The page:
Corell “Corky” Murray was born on Oct. 15, 1934 and passed away on Aug. 12, 2022.
She lived in Brooklyn; Roslyn; Connecticut; and South Carolina, but her heart belonged to Shelter Island from the time she began coming here with her family in the 1940s. Shelter Island is where she met her husband Bob and made lifelong friends, one of whom gave her the nickname Corky that would stay with her for life.
Corky and Bob bought a summer home on Silver Beach in 1969 after their family was complete, and they moved to Shelter Island year-round in 2001.
Corky had two careers: As a full-time mom and at Online magazine in Weston, Conn. She volunteered at Eastern Long Island Hospital and Mashomack, and served as a treasurer at Gardiner’s Bay Country Club. She also had a memorable stint writing a column in the Shelter Island Reporter about ferry rules.
Corky is predeceased by Bob and her parents Sylvia and Kurt Lauter. She is survived by her children Laura Dobbin (Eric), Robert Murray (Anne), Caroline Murray (Chris), sister Toni, grandchildren Jocelyn, Kurt, Becky, Tory, Jake and Grace, and many beloved other family and friends.
Corky will be laid to rest with her husband Bob at Calverton National Cemetery. Those wishing to make donations in Corky’s name are encouraged to donate to alz.org or Mashomack via preserve.nature.org.
Charles R. Puls
The family of Charles R. Puls would say that he had nine lives, overcoming many medical events over the years, including polio. These lives came to an end they reported, on Aug. 31, 2022 at the age of 93.
Charlie was remembered as a caring, loving husband, father, grandfather and great-grandfather. Honoring his flag and country, he served in the Marine Corps.
He was a lifeguard at Lido Beach, a volunteer firefighter at Eatons Neck, and on the tournament team at Merrick Fire Department. He kept active, walking from Penn Station to his job at NY Tel, where he worked his way up from climbing poles to the post of sales and marketing manager.
He was President of the Property Owners, Eatons Neck Association, and Knollwood Beach Association, Commodore and one of the founders of Eatons Light Yacht Club, Fleet Captain at Northport Yacht Club, and at his final home on Shelter Island, Trustee of the Hay Beach Association, volunteer for the Shelter Island Historical Society and Preservation of Taylor’s Island Committee.
Inactivity was not part of his DNA, his family said, and his innovative ideas could be seen in his layout design of their house in Shoreham Village and the one on Shelter Island, for both of which he acted as general contractor. He enjoyed golf and sailing, but with limited free time, chose sailing.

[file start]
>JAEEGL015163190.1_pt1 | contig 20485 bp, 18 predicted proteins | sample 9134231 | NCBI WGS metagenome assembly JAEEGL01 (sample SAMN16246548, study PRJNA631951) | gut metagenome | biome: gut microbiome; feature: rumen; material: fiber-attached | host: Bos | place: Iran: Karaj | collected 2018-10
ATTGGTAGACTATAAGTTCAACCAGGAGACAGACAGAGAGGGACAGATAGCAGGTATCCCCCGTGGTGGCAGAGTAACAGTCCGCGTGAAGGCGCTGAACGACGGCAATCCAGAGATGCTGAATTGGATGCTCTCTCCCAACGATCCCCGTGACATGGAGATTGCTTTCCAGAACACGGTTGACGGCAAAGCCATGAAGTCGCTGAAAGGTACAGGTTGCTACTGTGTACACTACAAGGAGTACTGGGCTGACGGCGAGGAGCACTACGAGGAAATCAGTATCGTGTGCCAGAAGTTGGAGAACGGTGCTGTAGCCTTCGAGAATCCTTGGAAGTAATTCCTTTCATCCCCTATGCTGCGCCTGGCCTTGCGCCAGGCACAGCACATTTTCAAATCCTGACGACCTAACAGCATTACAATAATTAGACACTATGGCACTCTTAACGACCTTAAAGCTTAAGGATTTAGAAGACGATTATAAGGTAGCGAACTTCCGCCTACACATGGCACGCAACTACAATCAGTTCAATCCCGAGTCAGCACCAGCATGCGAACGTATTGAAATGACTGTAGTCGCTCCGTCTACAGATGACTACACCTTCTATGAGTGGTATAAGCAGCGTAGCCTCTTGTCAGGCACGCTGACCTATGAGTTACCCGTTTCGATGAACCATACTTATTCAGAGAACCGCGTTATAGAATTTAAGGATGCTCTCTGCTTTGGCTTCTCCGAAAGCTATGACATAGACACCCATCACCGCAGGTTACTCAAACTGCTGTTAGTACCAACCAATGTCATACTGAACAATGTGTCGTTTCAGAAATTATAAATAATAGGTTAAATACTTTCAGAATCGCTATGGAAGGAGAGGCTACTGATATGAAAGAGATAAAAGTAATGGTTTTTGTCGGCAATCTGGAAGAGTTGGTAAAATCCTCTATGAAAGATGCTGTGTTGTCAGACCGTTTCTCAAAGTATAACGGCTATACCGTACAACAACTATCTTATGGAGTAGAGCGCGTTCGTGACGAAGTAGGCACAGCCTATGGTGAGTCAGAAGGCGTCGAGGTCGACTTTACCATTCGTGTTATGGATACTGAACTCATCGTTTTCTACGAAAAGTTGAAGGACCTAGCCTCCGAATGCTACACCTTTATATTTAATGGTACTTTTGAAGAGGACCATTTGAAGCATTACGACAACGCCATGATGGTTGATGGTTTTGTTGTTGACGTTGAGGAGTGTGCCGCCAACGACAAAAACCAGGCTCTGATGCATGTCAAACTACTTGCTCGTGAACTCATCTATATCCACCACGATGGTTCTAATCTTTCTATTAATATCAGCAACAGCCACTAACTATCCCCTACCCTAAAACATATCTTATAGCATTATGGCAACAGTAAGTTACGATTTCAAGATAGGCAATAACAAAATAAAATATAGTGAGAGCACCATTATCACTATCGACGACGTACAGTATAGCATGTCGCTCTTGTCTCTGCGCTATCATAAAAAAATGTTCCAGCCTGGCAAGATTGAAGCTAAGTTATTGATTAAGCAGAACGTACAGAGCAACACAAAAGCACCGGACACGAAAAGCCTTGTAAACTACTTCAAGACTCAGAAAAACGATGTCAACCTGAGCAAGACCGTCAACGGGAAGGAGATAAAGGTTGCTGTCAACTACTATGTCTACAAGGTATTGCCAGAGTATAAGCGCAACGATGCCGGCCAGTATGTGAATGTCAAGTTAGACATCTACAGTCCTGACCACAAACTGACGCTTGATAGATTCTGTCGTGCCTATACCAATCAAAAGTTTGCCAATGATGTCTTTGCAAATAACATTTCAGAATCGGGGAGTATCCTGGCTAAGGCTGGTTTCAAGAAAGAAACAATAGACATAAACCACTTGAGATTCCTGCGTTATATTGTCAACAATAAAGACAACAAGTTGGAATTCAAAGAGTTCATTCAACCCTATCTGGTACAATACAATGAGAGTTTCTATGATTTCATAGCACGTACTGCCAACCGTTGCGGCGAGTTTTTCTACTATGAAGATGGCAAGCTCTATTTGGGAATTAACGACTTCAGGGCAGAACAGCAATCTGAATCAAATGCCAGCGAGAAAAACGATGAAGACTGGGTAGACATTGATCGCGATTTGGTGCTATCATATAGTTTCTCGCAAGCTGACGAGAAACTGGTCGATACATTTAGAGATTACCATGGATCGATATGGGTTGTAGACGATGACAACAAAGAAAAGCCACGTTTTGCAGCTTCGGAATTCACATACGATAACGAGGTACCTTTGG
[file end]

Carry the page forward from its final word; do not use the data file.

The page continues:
Luckily, his enthusiasm for that wasn’t in competition with his love for his wife, Linda, since she too is an avid sailor. His love for the sea and boating was passed on and enjoyed by his children and grandchildren. He sailed right up until he was 82.
Charlie was predeceased by his sister Dorothy Desch, and grandchildren Gina Leigh Carr and Jennifer Sweeney. He is survived by Linda, his son Keith Puls, (Mary Ann), daughter Leigh Ann Stone, (Joe), step-children, Kevin O’Neill (Carolyn), Steven O’Neill (Tracey), Kelly Gordon (Peter), 12 grandchildren and eight great grandchildren.
His family said he left a hole in their hearts and they know he’ll have a sailboat with the compass leading him to God’s heavenly seas where fair winds and following seas await him.
A Memorial Service and a Celebration of Life Reception will be held at the Northport Yacht Club, Bluff Point Road, Northport, NY on Saturday, Oct. 8 from noon to 4 p.m. The services, including some words or songs by family members, military honors and a prayer, will take place between noon and 1 p.m. with the celebration of Charlie’s life following.
An RSVP to Linda Puls ([email protected]) would be appreciated if you intend to participate in the reception. Donations may be made in Charlie’s name to Tunnel to Towers Foundation, 2361 Hylan Boulevard, Staten Island, NY 10306, FAX: 718-987-3909, or Sail to Prevail, 60 Fort Adams Dr, Newport, RI 02840
Pat Yourdon (nee Klein) passed away unexpectedly on the morning of Sept. 3, 2022 at the age of 77.
Born on Dec. 30, 1944 in Charleston, S.C. to Richard and Joann Klein (nee Breen), from a young age Pat was raised by her father and her stepmother Jeanne Klein (nee Picou) and spent most of her childhood living in Brooklyn, N.Y.